The conversation around bone health revolves heavily around calcium so people might be surprised about the bone building benefits of regular exercise. According to the National Osteoporosis Foundation (NOF), weight-bearing, high-impact exercises, like stair climbing, dancing, running, or jumping rope, are excellent ways to strengthen your bones.
If you are already dealing with osteoporosis or a prior bone injury, you can try low-impact, weight-bearing exercises, like low-impact aerobics or walking. Other weight-bearing exercises include resistance training, like weight lifting, weight machines, or functional bodyweight exercises.
Maximizing peak bone mass via exercise is extremely important to keep in mind as it’s one of the factors we have the most control over. Additionally, exercise provides cardiovascularI health benefits so find an activity you enjoy and get started today!
While men have higher bone density than women, black women tend to have greater bone density than white women, even in childhood and adolescence. The reasons for this are still unclear.
Hormones play an especially significant role in bone density for women. Women who use oral contraceptives containing estrogen have higher bone density than women who don’t. Conversely, women whose menstrual cycles end because of low body weight or excessive exercise lose bone density which does not rebound later.
A diet rich in calcium and vitamin D will go a long way in assuring your bone strength. Calcium deficiencies in your youth can cause fracture risk to be more significant as you age. About 1,300 mg of calcium is needed between 10 years old and 20 years old. This might seem like a lot, but you can achieve this with:
If you don’t eat dairy products, fish, green leafy vegetables, and tofu also contain calcium. In addition, many foods are fortified with calcium such as certain braids of orange juice, almond milk, and more.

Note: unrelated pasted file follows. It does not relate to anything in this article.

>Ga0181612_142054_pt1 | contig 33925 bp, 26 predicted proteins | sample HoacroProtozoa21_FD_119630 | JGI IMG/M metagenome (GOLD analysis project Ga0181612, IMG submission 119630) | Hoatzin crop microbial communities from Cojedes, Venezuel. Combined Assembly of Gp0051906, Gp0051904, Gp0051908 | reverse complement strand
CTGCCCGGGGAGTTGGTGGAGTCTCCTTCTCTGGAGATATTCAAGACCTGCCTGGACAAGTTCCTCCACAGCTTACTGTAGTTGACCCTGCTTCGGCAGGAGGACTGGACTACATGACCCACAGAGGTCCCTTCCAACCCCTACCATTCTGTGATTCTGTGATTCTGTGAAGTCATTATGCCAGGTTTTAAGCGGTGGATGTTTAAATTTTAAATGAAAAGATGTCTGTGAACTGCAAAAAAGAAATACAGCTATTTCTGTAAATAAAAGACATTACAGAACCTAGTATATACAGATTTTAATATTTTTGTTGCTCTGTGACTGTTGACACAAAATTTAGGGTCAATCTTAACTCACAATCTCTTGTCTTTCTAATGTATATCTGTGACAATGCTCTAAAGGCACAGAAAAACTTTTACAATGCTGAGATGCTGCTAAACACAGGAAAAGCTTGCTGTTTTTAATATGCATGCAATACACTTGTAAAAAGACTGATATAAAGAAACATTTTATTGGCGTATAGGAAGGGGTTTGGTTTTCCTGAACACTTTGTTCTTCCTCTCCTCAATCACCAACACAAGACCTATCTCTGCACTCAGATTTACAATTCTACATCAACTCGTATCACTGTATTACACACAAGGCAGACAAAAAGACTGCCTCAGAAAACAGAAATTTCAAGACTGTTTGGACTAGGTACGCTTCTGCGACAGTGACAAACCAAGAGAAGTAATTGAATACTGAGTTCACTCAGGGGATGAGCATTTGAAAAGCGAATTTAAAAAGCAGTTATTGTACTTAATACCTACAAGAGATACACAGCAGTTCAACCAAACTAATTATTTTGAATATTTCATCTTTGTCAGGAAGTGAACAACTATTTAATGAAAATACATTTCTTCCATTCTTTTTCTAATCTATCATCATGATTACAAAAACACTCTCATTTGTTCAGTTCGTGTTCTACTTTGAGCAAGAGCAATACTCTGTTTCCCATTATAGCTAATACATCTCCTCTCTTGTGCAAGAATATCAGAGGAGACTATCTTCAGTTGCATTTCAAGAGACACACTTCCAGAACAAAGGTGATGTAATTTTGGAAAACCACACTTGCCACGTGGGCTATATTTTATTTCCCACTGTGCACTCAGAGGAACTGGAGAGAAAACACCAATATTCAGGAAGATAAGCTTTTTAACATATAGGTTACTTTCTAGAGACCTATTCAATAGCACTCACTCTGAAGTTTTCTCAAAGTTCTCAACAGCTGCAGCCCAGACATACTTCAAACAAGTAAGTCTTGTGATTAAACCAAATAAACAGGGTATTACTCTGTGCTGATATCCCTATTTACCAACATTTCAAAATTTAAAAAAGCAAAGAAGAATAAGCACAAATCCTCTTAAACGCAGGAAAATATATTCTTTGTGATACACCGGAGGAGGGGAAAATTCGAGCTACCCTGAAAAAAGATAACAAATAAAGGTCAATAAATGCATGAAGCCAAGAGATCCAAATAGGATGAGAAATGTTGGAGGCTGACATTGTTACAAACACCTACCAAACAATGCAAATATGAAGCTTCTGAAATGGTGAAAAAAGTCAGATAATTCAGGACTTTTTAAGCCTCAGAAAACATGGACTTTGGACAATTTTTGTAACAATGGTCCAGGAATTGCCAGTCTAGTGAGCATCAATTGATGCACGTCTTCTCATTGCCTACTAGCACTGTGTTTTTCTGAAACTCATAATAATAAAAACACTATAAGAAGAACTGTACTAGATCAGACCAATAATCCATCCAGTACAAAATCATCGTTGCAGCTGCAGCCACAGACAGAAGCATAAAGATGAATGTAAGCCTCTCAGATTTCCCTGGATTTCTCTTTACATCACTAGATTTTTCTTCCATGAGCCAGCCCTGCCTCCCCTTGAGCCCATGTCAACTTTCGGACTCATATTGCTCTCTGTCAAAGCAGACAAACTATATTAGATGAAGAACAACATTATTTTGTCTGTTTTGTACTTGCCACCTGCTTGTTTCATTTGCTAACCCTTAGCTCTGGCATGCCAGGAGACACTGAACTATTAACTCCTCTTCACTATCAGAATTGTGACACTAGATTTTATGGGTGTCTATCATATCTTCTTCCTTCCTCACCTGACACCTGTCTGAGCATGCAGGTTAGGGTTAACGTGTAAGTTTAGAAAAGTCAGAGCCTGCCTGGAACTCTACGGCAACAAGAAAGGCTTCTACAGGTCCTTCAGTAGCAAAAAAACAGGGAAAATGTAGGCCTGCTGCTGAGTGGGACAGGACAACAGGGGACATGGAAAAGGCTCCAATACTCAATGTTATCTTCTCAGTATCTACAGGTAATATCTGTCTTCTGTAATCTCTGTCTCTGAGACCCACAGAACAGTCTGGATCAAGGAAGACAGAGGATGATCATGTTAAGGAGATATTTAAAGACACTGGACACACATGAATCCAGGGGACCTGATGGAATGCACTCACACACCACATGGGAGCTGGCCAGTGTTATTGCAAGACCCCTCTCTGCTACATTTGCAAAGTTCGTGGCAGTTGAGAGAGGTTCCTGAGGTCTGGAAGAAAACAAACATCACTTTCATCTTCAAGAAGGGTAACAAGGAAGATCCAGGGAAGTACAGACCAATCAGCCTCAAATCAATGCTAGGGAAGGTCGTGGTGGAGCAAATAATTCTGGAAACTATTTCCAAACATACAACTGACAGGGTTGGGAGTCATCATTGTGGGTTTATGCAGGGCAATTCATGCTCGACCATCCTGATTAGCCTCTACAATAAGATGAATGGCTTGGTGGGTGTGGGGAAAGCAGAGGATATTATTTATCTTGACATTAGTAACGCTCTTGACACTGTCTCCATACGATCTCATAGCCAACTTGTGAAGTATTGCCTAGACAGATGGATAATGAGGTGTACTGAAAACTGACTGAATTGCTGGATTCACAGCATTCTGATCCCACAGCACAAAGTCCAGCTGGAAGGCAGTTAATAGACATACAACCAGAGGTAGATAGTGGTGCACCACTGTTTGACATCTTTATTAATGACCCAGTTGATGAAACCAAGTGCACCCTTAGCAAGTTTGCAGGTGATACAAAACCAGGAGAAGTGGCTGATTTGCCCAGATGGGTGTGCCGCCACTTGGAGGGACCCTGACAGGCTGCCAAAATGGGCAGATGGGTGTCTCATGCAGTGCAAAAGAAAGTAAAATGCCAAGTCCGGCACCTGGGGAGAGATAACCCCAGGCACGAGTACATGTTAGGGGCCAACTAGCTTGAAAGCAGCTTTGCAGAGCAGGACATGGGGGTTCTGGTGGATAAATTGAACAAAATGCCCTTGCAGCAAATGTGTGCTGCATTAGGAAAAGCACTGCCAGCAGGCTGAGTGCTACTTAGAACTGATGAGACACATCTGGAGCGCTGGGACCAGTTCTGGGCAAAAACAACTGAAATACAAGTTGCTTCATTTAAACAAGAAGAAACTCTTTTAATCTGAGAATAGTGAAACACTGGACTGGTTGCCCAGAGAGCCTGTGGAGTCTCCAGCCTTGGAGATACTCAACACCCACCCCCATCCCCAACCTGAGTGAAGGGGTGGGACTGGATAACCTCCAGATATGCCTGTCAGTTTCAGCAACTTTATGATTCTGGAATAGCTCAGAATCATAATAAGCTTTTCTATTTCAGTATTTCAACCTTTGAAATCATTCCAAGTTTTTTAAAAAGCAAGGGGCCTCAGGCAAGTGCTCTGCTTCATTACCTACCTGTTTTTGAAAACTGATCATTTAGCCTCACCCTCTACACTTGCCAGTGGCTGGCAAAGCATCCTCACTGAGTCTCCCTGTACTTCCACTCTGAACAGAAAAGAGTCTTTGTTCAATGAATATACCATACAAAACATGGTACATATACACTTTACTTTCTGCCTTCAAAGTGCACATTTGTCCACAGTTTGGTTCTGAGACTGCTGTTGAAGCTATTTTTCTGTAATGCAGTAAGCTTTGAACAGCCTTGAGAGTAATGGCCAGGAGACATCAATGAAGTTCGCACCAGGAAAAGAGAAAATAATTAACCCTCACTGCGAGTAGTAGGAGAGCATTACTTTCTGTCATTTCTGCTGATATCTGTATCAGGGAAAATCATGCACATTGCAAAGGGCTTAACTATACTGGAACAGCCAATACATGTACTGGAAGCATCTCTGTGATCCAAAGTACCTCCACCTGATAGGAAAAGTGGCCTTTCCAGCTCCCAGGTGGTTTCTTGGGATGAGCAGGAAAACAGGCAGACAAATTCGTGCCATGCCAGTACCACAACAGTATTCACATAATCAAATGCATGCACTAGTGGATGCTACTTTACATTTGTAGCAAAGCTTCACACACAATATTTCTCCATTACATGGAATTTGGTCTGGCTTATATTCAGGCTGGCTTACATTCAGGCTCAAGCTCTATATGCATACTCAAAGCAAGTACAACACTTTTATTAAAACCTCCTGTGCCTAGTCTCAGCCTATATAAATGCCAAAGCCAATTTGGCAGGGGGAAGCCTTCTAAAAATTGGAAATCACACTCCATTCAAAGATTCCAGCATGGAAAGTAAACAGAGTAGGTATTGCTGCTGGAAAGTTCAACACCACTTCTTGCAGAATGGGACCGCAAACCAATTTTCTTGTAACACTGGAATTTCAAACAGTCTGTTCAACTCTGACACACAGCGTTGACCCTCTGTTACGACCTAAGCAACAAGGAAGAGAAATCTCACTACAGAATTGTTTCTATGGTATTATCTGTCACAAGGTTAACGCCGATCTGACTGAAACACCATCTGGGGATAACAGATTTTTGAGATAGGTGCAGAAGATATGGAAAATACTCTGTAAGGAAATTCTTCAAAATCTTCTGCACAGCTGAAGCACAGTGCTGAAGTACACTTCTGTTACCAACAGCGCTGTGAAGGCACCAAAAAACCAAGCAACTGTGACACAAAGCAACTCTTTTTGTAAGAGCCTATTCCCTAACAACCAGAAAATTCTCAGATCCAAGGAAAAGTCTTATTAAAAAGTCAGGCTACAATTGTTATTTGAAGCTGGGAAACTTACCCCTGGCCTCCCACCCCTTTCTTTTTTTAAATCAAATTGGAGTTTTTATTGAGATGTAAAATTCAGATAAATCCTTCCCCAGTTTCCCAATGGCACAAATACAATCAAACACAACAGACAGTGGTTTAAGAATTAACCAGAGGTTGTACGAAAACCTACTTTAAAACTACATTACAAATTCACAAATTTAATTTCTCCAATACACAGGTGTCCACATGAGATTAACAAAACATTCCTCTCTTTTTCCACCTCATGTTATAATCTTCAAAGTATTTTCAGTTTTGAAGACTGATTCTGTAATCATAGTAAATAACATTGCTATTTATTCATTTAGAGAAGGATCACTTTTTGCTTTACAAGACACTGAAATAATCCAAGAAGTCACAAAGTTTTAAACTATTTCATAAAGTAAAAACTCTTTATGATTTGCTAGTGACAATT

Vitamin D is often paired with calcium to increase its absorption. Carbonated beverages, like soda, reduce your ability to absorb calcium and cause depletion of mass in the bones.
After age 40, calcium intake should be about 1,000 mg with 1,000 IU of vitamin D per day. After age 50, men may continue with 1,000 mg of calcium, but menopausal women (and post-menopausal) should increase their intake to 1,200 mg each day. By age 70, both men and women should be getting 1,200 mg of calcium per day with 800 IU of vitamin D.
Having strong bones is essential for a healthy and fulfilling life. You can build healthy bones from childhood with a calcium-rich diet and plenty of activity. Those early investments in your health will pay big dividends later in life. But if you didn’t make good choices earlier in life, it’s not too late to fortify your bones with calcium supplements. Consider your age and lifestyle, and supplement accordingly.
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This article is provided for informational purposes only and is not intended to be used as medical advice. If you have immediate concerns about your health, please seek the help of a medical professional.